The Sunday Leader

The Perennial Claim That NGOs Are A Threat To National Security

By Dr Jehan Perera

The role of NGOs, which are a part of civil society, has now become a major national issue.  There are media headlines and editorials on the allegedly anti national impact of their work.  They are being condemned for working hand in glove with the international community to investigate the last phase of the war.  The latest critique of them has come through the comment of Ministry of Finance Secretary Dr P B Jayasundera.  Usually it is his comments on the economy that are read and analysed to gain a better understanding of the country’s economy and future prospects.  But delivering the keynote address at the opening session of the three day Defence Seminar 2014, which is an international conference organised by the Sri Lanka Army, held for the fourth consecutive year, he ventured beyond the economy to state that “the operation of NGOs in non regulated environments has become a threat to financial management, inclusive development and law and order itself.”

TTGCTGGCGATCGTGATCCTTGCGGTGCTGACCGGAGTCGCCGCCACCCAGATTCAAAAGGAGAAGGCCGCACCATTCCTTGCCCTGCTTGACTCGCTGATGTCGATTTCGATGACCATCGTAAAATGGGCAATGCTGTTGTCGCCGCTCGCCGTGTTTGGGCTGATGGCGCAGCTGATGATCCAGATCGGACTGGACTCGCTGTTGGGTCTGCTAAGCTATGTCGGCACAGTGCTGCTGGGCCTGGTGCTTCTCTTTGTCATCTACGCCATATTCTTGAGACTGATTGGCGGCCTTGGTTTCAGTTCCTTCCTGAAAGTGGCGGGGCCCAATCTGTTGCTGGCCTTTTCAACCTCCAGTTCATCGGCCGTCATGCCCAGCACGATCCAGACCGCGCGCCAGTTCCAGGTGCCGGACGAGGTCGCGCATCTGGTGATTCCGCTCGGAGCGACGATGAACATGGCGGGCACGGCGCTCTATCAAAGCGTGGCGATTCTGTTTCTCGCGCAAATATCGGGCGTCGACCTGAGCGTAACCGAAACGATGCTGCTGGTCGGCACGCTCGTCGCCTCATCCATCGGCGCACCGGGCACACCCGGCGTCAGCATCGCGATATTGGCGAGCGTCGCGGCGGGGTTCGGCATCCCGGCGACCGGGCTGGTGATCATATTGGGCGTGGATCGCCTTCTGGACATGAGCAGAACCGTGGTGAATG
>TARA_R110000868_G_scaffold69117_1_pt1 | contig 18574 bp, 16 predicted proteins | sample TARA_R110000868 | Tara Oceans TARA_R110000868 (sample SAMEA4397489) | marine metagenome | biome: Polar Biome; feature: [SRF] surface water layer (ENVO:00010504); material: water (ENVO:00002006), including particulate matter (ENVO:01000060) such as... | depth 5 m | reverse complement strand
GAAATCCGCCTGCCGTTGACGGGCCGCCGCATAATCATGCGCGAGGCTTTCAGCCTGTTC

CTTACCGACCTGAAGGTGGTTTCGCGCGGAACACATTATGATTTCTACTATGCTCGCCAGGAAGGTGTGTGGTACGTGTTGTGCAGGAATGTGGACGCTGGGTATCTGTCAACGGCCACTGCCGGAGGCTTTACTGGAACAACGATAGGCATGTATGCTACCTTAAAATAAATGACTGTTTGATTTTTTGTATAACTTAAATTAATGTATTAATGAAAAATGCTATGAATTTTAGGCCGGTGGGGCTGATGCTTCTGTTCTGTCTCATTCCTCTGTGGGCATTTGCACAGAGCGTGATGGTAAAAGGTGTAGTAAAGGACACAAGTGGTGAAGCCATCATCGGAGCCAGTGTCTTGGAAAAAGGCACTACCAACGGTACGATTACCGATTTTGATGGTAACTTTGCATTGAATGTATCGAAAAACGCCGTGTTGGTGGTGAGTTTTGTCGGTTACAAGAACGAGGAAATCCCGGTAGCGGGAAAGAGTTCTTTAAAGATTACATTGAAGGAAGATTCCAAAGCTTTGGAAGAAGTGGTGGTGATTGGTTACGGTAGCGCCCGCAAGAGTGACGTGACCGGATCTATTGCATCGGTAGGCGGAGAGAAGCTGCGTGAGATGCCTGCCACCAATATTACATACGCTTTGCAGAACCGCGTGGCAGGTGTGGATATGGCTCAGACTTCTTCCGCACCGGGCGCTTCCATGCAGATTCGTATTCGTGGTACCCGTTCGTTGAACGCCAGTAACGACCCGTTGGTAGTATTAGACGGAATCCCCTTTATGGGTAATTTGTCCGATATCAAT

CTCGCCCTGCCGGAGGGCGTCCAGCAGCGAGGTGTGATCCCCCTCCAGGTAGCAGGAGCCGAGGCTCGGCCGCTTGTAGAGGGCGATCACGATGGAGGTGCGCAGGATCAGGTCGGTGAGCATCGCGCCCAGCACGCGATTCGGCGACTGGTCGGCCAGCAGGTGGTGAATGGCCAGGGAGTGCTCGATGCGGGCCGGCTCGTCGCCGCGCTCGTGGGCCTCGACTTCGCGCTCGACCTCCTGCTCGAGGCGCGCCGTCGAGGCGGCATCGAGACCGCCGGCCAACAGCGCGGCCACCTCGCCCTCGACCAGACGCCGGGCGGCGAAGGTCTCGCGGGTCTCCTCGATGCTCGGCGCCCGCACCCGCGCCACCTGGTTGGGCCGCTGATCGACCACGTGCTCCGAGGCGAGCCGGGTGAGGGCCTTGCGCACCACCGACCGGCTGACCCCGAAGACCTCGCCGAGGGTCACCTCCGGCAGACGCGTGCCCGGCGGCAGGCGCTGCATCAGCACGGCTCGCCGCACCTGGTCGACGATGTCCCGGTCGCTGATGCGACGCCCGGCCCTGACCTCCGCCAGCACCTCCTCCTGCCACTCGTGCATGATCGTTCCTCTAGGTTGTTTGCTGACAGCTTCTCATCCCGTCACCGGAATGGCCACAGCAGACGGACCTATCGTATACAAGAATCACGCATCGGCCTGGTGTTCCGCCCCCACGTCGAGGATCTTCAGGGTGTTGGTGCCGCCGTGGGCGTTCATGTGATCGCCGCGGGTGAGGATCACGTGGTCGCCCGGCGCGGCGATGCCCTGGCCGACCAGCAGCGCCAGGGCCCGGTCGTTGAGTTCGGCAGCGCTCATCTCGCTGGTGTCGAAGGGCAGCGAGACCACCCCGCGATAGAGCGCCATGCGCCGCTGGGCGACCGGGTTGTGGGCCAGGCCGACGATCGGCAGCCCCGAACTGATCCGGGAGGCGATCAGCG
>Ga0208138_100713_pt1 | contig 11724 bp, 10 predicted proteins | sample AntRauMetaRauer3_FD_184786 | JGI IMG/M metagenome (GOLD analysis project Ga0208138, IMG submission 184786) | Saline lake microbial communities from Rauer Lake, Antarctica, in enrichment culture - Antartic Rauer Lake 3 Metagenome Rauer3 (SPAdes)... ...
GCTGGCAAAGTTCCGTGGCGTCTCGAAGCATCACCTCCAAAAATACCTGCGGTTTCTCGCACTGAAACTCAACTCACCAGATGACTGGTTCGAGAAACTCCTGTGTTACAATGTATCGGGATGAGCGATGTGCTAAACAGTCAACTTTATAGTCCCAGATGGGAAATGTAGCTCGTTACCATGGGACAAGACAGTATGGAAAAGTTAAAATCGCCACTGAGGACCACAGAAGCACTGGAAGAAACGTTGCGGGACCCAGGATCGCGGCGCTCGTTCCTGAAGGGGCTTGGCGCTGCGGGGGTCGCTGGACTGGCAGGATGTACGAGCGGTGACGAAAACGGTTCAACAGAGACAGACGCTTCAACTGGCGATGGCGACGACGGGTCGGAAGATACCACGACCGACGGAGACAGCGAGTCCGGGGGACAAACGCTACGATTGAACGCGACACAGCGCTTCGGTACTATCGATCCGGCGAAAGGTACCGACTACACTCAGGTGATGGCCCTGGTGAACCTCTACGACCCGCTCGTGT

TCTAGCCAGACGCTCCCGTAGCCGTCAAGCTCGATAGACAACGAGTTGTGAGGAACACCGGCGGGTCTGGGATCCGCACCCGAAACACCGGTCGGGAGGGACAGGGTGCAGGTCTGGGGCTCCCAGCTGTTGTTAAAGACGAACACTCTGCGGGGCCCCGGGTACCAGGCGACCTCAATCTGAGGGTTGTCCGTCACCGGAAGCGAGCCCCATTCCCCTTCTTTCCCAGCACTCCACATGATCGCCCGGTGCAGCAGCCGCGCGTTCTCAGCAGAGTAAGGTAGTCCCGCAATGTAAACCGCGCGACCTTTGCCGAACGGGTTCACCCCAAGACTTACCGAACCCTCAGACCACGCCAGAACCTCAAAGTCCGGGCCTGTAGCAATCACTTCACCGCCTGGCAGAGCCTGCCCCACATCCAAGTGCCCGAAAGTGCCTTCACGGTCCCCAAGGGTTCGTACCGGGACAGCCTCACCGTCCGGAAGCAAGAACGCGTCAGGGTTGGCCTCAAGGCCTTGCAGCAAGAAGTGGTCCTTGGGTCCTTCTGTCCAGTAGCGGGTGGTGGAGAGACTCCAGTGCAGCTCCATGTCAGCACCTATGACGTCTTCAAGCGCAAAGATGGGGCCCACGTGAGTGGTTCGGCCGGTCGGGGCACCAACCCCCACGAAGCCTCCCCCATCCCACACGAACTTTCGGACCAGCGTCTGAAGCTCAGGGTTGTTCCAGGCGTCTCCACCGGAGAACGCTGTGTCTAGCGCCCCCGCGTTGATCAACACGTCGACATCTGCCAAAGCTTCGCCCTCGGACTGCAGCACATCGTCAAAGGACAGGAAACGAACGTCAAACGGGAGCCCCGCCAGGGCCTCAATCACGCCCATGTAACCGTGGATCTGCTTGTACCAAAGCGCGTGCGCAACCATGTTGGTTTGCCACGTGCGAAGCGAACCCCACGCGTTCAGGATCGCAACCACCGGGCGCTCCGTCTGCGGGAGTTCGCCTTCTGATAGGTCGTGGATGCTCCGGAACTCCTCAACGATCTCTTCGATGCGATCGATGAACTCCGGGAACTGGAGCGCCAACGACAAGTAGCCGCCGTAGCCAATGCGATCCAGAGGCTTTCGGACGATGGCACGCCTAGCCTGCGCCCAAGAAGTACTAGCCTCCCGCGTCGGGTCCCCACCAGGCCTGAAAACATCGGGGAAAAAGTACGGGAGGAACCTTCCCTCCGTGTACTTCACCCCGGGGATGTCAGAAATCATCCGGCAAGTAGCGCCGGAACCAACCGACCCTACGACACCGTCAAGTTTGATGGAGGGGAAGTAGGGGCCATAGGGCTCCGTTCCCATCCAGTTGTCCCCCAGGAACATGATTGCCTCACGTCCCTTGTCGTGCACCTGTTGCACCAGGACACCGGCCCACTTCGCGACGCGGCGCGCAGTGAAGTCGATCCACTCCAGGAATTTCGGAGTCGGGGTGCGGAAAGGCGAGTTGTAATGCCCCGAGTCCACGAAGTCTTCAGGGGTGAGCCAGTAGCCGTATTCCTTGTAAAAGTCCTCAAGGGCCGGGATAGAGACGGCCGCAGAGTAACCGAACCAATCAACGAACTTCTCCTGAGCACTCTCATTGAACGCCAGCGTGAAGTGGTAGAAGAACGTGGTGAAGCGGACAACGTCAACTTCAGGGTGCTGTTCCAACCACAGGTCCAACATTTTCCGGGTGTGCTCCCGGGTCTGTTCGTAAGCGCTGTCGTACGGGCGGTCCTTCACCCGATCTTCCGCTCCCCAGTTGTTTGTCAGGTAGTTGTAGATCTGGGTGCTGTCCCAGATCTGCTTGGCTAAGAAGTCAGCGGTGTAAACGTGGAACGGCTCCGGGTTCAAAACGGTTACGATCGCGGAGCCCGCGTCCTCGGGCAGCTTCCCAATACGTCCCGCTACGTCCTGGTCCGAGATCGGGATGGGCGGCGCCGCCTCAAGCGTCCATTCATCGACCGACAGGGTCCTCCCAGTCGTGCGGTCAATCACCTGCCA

As a result of this mental construction of NGOs being a security threat within the highest levels of government, NGO activities have now become a subject of strict security monitoring. There are also efforts to restrict their ability to work through various governmental regulations.  The issue of security forces personnel in uniform and intelligence officers in plain clothes performing surveillance of civil society activities in the North and East has been widely reported in the post-war period.   Civil society and NGOs do more than looks for war crimes.  There are reports that this surveillance includes social functions such as weddings, puberty ceremonies, memorial services in addition to seminars and workshops organised by NGOs in the North and East.  This is a source of resentment to those who are subjected to surveillance and have to self censor what they say.  However, the practice of surveillance appears to be expanding.

Expanding surveillance